“The Port of Kobe was opened to foreign trade on January 1st, 1863. Prior to that date the part particularly known as Kobe was occupied by three old villages containing in all about one thousand houses; but in 1868 the town was incorporated. With the passing of the new regulations for gun (county), ku (division), cho (town), and mura (village) the towns of Kobe and Hiogo in 1878 were constituted one, called Kobe-ku. In April 1889 however, it was made Kobe-Shi, the City of Kobe.
“The sudden growth of the town after the Restoration was due to the opening of Japan to foreign trade, and its present position as the second port of the Empire is owing to its proximity to the continent, its spacious harbour, and splendid situation as a distributing centre.
“The harbour is deservedly known as the ‘Gate of the Orient’ and has long been the radiating point for national and foreign commerce, The place is enjoying an unprecedented prosperity already but in about two years [i.e. circa 1920], when the harbour re-construction is complete, it is thought possible that its foreign trade may even rival that of Shanghai.”
– Hyogo Prefecture and the City of Kobe, Panama-Pacific International Exposition, 1915
Hiogo Baptist Church, c. 1910.
Kobe Chamber of Commerce & Industry, Kobe, c. 1930.
Ikariyama (“Anchor Mountain”), Kobe, c. 1910.
Tor Hotel, Kobe, c. 1910-1930.
Kobe harbor, c. 1910.
“The port city that would eventually be named Kobe in 1889 has a long history. From ancient times the port city developed due to numerous factors: its position on the Seto Inland Sea, Kobe’s central location in Japan, its deep harbor waters, and its mild climate.
“During the Nara Period (710-784 C.E.), the port, known then as ‘Owada no Tomari’, was already a major port of trade with China and other foreign countries. In addition to trade, the beautiful coastline of Suma and Maiko, located in western Kobe, served as the backdrop for many waka and haiku poems, as well as other famous literary works such as The Tale of Genji (from approximately late 9th century to early 10th century) and the Taiheiki (14th century).
“For a short time, the capital of Japan was moved from Kyoto to Kobe’s Fukuhara. At the same time, Kobe became a center of military activity. Many famous battles between the Heiki and Genji clans occurred here, including the Battle of Ichi no Tani in 1184.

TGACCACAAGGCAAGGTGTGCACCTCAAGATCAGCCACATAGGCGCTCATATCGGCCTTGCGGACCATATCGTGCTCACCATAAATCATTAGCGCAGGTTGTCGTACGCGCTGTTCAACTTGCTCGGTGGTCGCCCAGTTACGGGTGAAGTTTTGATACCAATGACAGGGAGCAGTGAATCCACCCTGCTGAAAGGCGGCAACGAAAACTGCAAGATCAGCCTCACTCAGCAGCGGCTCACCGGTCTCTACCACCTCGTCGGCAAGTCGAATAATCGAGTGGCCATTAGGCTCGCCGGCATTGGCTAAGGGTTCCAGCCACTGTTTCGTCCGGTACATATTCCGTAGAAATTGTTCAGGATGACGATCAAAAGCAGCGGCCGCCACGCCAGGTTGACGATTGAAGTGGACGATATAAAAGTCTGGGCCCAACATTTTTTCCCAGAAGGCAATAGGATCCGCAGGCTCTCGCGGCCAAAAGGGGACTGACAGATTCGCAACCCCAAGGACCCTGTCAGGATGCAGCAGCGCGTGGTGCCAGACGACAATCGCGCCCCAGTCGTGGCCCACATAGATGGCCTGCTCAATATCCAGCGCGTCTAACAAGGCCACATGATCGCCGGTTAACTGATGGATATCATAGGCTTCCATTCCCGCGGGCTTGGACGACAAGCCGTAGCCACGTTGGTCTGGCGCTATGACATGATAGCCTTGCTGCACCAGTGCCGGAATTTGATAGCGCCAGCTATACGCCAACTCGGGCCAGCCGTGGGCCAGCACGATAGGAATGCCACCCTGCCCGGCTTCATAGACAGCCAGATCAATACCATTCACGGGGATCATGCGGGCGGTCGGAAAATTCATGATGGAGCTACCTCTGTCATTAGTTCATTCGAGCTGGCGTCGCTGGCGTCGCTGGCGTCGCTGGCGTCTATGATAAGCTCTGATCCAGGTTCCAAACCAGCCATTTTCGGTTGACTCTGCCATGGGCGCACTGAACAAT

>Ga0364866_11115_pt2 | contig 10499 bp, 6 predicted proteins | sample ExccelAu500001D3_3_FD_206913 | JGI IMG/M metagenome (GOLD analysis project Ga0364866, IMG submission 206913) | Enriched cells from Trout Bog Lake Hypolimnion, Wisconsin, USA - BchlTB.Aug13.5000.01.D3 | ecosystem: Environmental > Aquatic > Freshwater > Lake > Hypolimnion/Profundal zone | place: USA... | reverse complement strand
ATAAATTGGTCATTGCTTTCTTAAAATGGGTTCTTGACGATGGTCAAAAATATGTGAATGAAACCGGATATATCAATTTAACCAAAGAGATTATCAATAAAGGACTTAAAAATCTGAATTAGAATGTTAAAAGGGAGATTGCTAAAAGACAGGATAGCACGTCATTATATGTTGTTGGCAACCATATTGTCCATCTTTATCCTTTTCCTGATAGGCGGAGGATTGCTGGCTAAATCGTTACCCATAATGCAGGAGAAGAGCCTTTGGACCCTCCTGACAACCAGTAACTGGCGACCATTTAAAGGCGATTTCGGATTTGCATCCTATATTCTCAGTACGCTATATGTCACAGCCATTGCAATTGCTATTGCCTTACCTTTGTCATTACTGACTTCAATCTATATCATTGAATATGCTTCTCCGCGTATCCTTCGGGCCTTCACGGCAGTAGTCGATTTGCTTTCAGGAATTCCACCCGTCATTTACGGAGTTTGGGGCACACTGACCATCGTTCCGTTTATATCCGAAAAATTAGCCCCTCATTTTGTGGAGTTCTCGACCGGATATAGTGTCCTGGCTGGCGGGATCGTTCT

“In later years, Kobe’s port was to play an important role as a sea traffic center for both the Seto Inland Sea and the Japan Sea. It was also a rest station along the Saigoku Highway – a major highway that went from the capital, Kyoto, to western Japan. Toyotomi Hideyoshi, the great general and unifier of 16th century Japan, loved the Arima Hot Springs just north of Kobe and visited them often.
“Kobe also flourished during the Edo Period (1603-1867). Using its ideal natural environment, it became a sake-making center; ‘Nada no Ki Ippon’ sake became famous throughout Japan. To this day Kobe is proud to be the number-one sake producing area in the country.
“After a long period of national isolation, Japan opened its doors to the world following the arrival of Americans Commodore Matthew Perry and Townsend Harris. The opening of the Port of Kobe on January 1, 1868 allowed Kobe to develop into an international port city; during the Meiji period, Kobe established itself as one of Japan’s major ports.
“After the opening of the port, many Americans and Europeans came to Kobe, establishing a Foreigners’ Settlement. Through them, Western food, clothes, and entertainment found their way into Japanese culture, making Kobe one of the first cities in Japan to be introduced to foreign culture. Kobe is also known as the birthplace of jazz and the cinema in Japan. Other products developed in Kobe during this time include clothes, furniture, confectioneries, and beef, which remain signature goods of Kobe to this day.”
– Kobe Trade Information Office, (undated)